Last mission to repair the Hubble telescope Hubble space telescope discoveries have enriched our understanding of the cosmos. In this special report, you will see facts about the Hubble space telescope, discoveries it has made and what the last mission's goals are.
For their own good
Fifty years ago, they were screwed-up kids sent to the Florida School for Boys to be straightened out. But now they are screwed-up men, scarred by the whippings they endured. Read the story and see a video and portrait gallery.
Fill out this form to email this article to a friend
From last place to division title? Bucs hope so
With a win, Tampa Bay can earn a playoff spot and the NFC South crown after a dismal 2006.
By RICK STROUD, Times Staff Writer
Published December 16, 2007
TAMPA - Shortly after the final practice of the week, Jon Gruden strolled across the three emerald practice fields toward his office at One Buc Place.
With each step Gruden took, the first goal of the season seemed to draw nearer.
"Get me a ticket," he said. "I want to be in the tournament because it's single-elimination. And no matter what you say, when you get in the tournament, everybody acts differently. The fans act differently, the whole deal is different.
"Some guys play better in that situation, some guys don't. In a single-elimination tournament, to me, that's what it's all about."
The Bucs can punch their ticket to the playoffs today, with a win over the Falcons clinching the NFC South title.
Division titles are hard to win in the NFL. In Tampa Bay, they are as rare as snowflakes.
Consider that in 31 previous seasons, the Bucs have won only five division titles - two under Gruden (2002 and 2005), two under John McKay (1979 and 1981) and one under Tony Dungy (1999).
Gruden is gunning for his third in six seasons with the Bucs and fifth overall since 2000. Only the Patriots' Bill Belichick and the Eagles' Andy Reid have more during that period.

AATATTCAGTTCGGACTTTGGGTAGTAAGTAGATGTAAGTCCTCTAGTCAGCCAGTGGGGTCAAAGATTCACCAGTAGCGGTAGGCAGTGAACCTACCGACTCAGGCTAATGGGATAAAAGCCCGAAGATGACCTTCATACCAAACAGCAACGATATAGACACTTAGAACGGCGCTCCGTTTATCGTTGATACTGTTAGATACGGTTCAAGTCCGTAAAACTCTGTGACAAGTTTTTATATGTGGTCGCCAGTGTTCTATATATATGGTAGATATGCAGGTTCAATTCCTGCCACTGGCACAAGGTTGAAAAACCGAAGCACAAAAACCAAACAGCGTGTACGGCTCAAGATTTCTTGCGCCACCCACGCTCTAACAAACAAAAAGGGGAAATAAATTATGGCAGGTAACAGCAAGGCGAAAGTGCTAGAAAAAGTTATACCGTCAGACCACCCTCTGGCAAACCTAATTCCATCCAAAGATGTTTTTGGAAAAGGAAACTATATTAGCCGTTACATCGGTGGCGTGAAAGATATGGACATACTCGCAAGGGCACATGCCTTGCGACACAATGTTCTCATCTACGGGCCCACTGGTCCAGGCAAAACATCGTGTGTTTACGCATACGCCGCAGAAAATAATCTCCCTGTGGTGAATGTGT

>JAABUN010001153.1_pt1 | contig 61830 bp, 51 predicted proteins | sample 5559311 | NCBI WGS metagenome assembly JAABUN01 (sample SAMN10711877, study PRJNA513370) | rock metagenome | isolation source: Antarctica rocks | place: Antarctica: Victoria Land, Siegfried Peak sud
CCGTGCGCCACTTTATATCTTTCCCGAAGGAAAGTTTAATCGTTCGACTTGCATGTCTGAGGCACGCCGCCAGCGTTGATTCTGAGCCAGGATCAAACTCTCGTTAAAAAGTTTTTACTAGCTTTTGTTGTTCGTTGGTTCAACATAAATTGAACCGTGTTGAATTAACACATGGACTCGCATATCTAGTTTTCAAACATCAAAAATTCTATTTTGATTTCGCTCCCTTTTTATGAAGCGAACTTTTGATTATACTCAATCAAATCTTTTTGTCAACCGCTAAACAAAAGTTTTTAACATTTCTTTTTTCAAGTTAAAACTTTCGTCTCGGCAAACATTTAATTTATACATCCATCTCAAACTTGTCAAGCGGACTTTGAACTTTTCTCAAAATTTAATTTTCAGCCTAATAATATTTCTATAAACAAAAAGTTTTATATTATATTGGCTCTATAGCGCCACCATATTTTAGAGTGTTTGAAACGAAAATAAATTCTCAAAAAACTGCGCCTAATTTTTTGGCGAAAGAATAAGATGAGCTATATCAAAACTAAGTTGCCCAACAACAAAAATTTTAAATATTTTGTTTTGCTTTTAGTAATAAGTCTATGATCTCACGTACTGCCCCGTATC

"We haven't done it yet," Gruden said. "We've struggled to win; we've struggled to make first downs in games. We're on the way. We're on the path here. We'll see if we like the spotlight. That's what I'm looking forward to."
Talk to enough players in the locker room and they will say there were times during a 4-12 season in 2006 when it seemed as if this day would never come.
"Oh, it's terrible," cornerback Ronde Barber said of the situation late last season. "Obviously, it's your job, and you do it. But to be out of it with a month left, there's nothing more miserable. You instinctively take on the spoiler role, and there's hardly any fun in that other than just the joy of playing football."
Linebacker Derrick Brooks said he saw signs of the turnaround in the offseason, but it wasn't until November when he thought winning a championship was possible.
"Week in and week out, we started playing more consistently. Other guys started stepping up when guys went down," Brooks said. "Those sort of things and not turning the ball over. So I figured once we did those things, they add up to winning. But I can't pinpoint the game where I saw us (being a playoff contender)."
For players such as quarterback Jeff Garcia, 37, Brooks, 34, and Barber, 32, a chance to play in the postseason is even more precious. Only six players remain from the 2002 Super Bowl team, and they have been aching to compete for another Lombardi Trophy.
"(Winning the division) is not the highest goal as (we enter a) season, but it is right up there," Garcia said. "Because in order to get to that next step, you need to be at the top of your division. ... You have to work for it. This team has definitely worked for it this year. They've proven themselves on the field on a weekly basis, and now it's on to that next step where we need to prove ourselves one more time."
The NFC South has been an upside-down division. If the Bucs clinch today, it will mark the third straight year the division champion has finished last the season before. What's more, the Bucs have a chance to go undefeated in the division, after going 0-6 a year ago.
Wrapping it up today, however, might not be easy. The Falcons have a lot of internal motivation after the sudden departure of coach Bobby Petrino, who abandoned ship Tuesday to coach at Arkansas.
But Gruden and his team appear confident. A lot of that has to do with the return of Garcia, who missed the past two starts because of a lower back contusion.
Garcia is no stranger to this situation. A year ago, he took over for Donovan McNabb at midseason and rallied the Philadelphia Eagles to an NFC East title.
His reward was not being re-signed. This time, Garcia is hoping for a round-trip ticket.
"I was fortunate enough to help a team last year get on top and be a division winner, and I didn't get a job offer to come back," Garcia said. "I'm hoping that after this week, if we do that this weekend, that I have some security in coming back next year."